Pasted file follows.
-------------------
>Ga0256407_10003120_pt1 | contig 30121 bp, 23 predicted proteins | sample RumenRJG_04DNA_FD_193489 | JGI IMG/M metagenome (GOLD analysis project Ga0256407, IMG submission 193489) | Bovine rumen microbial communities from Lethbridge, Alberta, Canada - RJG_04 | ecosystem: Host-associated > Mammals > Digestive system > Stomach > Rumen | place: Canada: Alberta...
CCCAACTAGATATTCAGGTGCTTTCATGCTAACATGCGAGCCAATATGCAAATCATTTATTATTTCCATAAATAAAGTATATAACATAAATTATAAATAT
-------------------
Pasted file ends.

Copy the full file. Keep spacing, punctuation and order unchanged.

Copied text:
>Ga0256407_10003120_pt1 | contig 30121 bp, 23 predicted proteins | sample RumenRJG_04DNA_FD_193489 | JGI IMG/M metagenome (GOLD analysis project Ga0256407, IMG submission 193489) | Bovine rumen microbial communities from Lethbridge, Alberta, Canada - RJG_04 | ecosystem: Host-associated > Mammals > Digestive system > Stomach > Rumen | place: Canada: Alberta...
CCCAACTAGATATTCAGGTGCTTTCATGCTAACATGCGAGCCAATATGCAAATCATTTATTATTTCCATAAATAAAGTATATAACATAAATTATAAATAT